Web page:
At Chronicles, Paul Gottfried explains how Glenn Youngkin really won in Virginia. The story is not what Fox News and the mainstream media are telling you. He writes (abridged):
Republican Glenn Youngkin’s victory came not so much from bringing the races and parties together, as the usual suspects on Fox News declared, but rather because he won Republican counties in Southwestern Virginia and traditionally Republican suburbs by a larger margin than Trump. Youngkin also flipped some suburbs from blue to red and kept his losses down in Northern Virginia better than recent Republican candidates.
Youngkin, however, didn’t fare so well in minority and Democratic-heavy locales. He lost 87 percent of the black electorate, while Democratic Loudon and Fairfax counties gave his Democratic opponent Terry McAuliffe almost two-thirds of their votes. For all the talk about Youngkin’s rapport with the suburban female vote, he lost that, too, albeit by a lower margin than Trump did in 2020.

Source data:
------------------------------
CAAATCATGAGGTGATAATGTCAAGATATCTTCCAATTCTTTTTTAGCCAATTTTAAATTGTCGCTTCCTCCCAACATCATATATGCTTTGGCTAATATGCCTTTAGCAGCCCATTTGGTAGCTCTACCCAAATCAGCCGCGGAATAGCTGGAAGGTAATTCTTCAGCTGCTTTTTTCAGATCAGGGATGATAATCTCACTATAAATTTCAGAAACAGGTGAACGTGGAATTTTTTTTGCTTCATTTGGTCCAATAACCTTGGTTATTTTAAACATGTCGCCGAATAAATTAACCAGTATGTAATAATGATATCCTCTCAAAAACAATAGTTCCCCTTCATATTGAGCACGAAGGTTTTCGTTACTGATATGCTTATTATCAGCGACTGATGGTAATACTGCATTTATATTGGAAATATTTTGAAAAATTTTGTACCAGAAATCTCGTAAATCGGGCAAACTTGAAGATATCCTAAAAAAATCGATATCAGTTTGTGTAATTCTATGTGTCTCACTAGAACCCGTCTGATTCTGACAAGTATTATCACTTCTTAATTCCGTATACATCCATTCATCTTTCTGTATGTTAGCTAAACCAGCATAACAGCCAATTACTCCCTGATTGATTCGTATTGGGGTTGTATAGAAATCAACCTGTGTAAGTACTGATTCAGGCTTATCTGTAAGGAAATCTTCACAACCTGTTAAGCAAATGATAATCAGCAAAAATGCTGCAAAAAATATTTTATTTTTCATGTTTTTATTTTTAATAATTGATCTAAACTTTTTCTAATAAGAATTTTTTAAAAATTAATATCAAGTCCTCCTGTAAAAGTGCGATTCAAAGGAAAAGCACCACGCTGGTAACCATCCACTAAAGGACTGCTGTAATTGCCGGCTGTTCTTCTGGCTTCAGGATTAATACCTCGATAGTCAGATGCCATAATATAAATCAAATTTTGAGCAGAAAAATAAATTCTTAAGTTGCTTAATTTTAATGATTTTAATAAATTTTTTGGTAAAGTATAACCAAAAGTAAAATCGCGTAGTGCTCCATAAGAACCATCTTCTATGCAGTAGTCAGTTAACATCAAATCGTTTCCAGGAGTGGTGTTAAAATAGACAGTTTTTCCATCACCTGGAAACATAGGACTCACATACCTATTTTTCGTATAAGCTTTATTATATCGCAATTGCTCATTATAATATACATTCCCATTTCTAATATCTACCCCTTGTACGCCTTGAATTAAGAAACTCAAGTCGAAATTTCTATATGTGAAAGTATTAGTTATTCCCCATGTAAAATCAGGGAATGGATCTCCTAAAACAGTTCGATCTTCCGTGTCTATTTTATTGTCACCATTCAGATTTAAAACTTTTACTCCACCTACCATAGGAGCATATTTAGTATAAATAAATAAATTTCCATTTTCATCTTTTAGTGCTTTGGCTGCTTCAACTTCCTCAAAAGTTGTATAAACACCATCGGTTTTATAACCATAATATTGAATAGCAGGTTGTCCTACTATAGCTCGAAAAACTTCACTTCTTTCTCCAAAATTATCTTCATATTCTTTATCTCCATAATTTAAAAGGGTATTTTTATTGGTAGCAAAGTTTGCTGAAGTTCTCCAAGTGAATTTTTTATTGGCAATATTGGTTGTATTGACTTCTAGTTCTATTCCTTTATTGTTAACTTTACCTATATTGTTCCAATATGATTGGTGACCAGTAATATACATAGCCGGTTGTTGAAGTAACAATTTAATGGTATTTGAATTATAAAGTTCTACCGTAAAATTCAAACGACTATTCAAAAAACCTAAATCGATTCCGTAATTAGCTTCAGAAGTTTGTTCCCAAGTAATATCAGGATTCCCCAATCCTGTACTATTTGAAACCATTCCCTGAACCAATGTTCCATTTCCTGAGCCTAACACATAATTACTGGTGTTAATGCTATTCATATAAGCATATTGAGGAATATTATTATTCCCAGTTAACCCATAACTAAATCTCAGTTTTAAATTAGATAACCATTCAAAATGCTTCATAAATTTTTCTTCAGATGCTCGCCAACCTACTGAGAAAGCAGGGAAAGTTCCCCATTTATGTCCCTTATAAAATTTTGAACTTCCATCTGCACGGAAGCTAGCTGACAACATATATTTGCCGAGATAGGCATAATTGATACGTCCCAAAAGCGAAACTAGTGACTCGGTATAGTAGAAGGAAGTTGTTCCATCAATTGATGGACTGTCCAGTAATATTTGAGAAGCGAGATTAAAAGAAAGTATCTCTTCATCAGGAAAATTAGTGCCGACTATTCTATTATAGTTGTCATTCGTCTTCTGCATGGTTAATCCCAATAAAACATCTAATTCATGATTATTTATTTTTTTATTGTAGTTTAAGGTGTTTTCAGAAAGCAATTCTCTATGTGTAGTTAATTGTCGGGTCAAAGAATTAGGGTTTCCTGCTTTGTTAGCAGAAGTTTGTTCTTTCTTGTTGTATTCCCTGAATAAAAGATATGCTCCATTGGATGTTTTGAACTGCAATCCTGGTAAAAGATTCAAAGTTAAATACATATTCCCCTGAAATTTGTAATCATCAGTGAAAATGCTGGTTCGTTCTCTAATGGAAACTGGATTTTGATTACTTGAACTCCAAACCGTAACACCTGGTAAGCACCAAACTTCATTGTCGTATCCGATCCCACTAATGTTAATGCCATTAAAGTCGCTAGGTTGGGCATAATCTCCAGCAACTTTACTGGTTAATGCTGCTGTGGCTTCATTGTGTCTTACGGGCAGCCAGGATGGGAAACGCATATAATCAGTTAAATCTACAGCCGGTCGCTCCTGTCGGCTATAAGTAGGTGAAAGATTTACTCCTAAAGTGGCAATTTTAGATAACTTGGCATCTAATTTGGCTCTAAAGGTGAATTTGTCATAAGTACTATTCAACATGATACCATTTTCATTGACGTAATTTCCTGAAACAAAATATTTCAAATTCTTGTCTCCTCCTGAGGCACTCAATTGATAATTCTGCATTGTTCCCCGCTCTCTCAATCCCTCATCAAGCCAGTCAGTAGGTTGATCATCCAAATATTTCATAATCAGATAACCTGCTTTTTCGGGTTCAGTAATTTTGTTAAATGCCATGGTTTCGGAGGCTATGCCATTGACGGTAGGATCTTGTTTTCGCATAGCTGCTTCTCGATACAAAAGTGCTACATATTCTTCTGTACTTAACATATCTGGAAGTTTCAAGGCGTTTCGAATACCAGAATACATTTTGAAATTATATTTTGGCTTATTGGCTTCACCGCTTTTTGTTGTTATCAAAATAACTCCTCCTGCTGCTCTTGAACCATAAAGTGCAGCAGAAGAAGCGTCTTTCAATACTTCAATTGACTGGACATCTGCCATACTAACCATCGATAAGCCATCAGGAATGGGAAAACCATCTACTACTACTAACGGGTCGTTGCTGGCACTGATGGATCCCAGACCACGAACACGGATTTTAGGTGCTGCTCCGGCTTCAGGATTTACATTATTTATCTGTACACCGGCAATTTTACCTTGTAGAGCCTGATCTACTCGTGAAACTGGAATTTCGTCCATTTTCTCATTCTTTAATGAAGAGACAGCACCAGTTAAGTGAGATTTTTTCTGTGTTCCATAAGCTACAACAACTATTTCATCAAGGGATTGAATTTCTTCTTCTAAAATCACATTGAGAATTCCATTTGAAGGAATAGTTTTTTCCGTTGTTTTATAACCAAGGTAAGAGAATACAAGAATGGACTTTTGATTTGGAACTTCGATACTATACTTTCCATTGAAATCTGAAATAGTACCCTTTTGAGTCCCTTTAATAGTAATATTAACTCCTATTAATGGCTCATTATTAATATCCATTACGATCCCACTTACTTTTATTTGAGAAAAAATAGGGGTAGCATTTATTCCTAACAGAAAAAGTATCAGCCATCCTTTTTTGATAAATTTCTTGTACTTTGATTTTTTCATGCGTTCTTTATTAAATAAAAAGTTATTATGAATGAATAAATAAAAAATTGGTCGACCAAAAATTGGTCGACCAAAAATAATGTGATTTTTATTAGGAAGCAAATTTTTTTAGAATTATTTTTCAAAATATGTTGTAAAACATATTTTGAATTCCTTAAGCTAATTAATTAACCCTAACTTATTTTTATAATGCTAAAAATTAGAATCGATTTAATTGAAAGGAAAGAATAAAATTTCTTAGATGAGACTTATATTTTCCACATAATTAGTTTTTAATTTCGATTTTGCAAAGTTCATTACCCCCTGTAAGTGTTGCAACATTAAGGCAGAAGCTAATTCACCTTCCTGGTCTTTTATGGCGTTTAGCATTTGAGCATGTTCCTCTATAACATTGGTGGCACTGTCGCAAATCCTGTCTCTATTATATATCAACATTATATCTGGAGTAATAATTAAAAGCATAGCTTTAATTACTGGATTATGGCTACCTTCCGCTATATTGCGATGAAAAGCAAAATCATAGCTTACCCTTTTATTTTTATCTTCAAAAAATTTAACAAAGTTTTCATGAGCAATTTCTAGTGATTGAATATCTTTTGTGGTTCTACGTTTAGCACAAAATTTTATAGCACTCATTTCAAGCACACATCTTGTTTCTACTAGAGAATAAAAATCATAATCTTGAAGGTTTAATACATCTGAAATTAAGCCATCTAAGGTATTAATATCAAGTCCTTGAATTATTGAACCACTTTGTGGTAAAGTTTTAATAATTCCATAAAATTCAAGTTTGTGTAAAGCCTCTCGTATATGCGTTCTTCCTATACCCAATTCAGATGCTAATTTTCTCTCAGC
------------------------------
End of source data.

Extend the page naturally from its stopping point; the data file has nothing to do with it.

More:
Perhaps most importantly, he managed to keep the proper distance from former president Trump, by accepting his endorsement but not campaigning with him. This allowed Youngkin to benefit from the Trump association in heavily Republican counties, while not being hobbled by it in very blue Northern Virginia. McAuliffe, who like CNN, tried repeatedly to tie Youngkin to Trump, looked as if he were slapping at air each time he decried his opponent as a Trump stand-in. By the end of his campaign McAuliffe felt forced to admit that the “election in Virginia is not about Trump.”
Youngkin of course had a ready-made issue to run on, because of the battles in Virginia’s public schools over Critical Race Theory and LGBT indoctrination. He pounced on McAuliffe who, in a September debate stated, “I don’t think parents should tell schools what to teach.” Youngkin went all over the state defending the right of parents to have a major say over school curricula, particularly if the woke left wished to exclude them from the discussion.
Paul Gottfried is editor in chief of Chronicles: A Magazine of American Culture. He is also the Raffensperger Professor of Humanities Emeritus at Elizabethtown College, where he taught for 25 years, a Guggenheim recipient, and a Yale Ph.D. He is the author of 13 books, most recently Fascism: Career of a Concept and Revisions and Dissents.
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